A new proposed amendment to a bipartisan infrastructure bill on the Senate floor this week would significantly expand federally approved research into marijuana as well as the popular cannabinoid CBD—changes aimed at providing a better understanding of cannabis’s effects and speeding development of new therapies.
As introduced by Senate leaders early this week, the massive legislation already contains a number of cannabis provisions. One would direct federal agencies to create a plan to allow researchers to study cannabis products that consumers are purchasing from state-legal retailers, while another would encourage jurisdictions that have legalized marijuana to educate people about impaired driving.
The new amendment, proposed Wednesday by Sen. Dianne Feinstein (D-CA), would streamline the application process for researchers who want to study cannabis as well as manufacture the plant for research purposes. It’s titled the Cannabidiol and Marihuana Research Expansion Act and has bipartisan support in cosponsors Sens. Chuck Grassley (R-IA) and Brian Schatz (D-HI), who were added in a handwritten note.
The proposal resembles a standalone Senate bill that Feinstein introduced in February along with Schatz and Grassley. The Senate unanimously passed an identical form of that legislation late last year, but it was not taken up by the House by the end of the session.
Among other changes, the amendment would adjust rules to the application process for institutions seeking federal authorization to study marijuana. The U.S. attorney general would be given a 60-day deadline to either approve a given application or request supplemental information from the applicant. A wider array of institutions would also be eligible to study the drug.
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The amendment would also create an expedited pathway for researchers who request larger quantities of Schedule I drugs, and it would reduce the need for researchers to re-apply for authorization when modifying certain details of their research.
On the patient side, it would clarify that doctors can freely discuss with their patients the potential benefits and harms of cannabis products without violating the federal Controlled Substances Act.
Feinstein’s amendment would also require that the secretary of health and human services, in coordination with other federal agencies, provide a report within one year on various scientific questions around cannabis, such as the potential therapeutic effects of CBD or marijuana, possible impacts of THC on adolescent brain development and cognitive abilities, remaining barriers to research as well as any additional recommendations.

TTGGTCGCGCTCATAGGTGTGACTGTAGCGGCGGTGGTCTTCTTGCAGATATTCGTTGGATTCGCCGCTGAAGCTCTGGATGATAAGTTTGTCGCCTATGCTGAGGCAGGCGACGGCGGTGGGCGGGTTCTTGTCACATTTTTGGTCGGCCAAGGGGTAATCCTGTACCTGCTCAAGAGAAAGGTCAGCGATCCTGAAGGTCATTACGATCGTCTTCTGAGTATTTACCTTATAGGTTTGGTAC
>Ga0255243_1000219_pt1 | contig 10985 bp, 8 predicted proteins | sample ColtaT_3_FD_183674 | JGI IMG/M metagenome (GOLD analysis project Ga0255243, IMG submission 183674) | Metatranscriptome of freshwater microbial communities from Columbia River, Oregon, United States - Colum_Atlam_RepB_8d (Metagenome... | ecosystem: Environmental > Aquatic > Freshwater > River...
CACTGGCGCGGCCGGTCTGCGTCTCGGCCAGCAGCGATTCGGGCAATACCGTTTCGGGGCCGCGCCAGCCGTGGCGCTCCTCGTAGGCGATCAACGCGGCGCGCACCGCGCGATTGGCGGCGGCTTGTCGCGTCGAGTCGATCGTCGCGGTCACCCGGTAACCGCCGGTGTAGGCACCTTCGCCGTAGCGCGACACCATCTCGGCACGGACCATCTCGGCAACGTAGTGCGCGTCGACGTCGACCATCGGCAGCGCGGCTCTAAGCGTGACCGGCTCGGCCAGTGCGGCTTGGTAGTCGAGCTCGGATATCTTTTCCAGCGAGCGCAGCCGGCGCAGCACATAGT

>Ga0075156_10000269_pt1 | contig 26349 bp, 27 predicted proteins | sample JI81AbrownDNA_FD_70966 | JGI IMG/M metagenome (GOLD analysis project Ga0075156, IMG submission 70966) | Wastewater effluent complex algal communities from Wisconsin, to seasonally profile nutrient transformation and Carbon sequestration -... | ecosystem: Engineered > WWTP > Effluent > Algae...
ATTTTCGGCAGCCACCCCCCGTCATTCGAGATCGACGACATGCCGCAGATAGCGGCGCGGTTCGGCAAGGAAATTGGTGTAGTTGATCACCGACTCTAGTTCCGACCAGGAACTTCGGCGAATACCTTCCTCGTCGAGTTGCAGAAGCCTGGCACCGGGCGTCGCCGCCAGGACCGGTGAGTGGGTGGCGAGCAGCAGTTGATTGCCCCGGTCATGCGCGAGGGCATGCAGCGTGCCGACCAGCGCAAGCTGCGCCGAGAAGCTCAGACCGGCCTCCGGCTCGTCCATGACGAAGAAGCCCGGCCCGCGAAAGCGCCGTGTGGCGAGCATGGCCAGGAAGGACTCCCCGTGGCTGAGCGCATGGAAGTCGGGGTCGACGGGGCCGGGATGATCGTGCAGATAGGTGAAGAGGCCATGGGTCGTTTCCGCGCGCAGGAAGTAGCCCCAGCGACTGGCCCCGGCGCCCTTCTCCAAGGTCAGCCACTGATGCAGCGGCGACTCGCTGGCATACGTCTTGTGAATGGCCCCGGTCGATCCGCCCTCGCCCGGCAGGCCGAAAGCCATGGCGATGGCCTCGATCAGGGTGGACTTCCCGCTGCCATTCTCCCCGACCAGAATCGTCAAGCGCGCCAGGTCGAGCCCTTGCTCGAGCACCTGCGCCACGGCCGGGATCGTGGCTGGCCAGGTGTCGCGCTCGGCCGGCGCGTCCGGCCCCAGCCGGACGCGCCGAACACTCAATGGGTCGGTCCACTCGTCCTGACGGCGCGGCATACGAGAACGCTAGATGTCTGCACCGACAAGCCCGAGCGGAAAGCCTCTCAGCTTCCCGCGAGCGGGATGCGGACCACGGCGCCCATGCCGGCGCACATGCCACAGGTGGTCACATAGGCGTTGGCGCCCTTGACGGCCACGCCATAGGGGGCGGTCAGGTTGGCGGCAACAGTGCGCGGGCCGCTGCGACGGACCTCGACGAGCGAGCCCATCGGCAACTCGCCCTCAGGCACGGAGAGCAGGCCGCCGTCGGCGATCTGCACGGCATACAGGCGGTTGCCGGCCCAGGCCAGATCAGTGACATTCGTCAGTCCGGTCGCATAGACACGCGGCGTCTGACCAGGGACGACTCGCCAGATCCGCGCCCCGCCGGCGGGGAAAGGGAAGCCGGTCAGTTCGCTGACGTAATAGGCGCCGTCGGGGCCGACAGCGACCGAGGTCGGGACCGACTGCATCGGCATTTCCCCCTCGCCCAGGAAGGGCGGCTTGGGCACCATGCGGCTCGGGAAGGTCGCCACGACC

Sponsors have argued that expanding scientific knowledge around cannabis is essential as more patients use the drug for therapeutic purposes and more states legalize it for adult use. Federal prohibition, however, has long stymied research.
“Because of restrictive regulations, we still do not understand exactly how medical marijuana can be used to safely treat a variety of conditions where it may be far more useful than current treatments,” Feinstein said in a press release earlier this year in support of the proposal.
She added that the legislation “would streamline the research process to allow FDA-approved marijuana-derived medications to be used to treat serious medical conditions. Millions may ultimately benefit from a new, safe treatment for conditions like intractable epilepsy once this bill becomes law.”
House lawmakers, for their part, also passed legislation last year to expand cannabis research, but that bill did not advance in the Senate.
It’s not yet clear if or when the Senate will take up Feinstein’s research amendment, which is one of several introduced by lawmakers on Wednesday. Some are expected to receive votes on the Senate floor, while others may not be taken up at all.
Senate leaders, however, are reportedly eager to quickly pass the infrastructure bill and could take a final vote on the full package as soon as the end of this week.
If it passes the chamber, the amended legislation would then need to go back to the House for consideration before heading to President Joe Biden’s desk.
Since the introduction of cannabis research legislation, the federal government has already taken some initial steps to promote research. Most notably, the Drug Enforcement Administration (DEA) recently notified several companies that it is moving toward approving their applications to become federally authorized marijuana manufacturers for research purposes.
That marks a significant development—and one of the first cannabis-related moves to come out of the Biden administration. But the move still does not free up researchers to access marijuana products from state-legal retailers in the way the new infrastructure bill would encourage.
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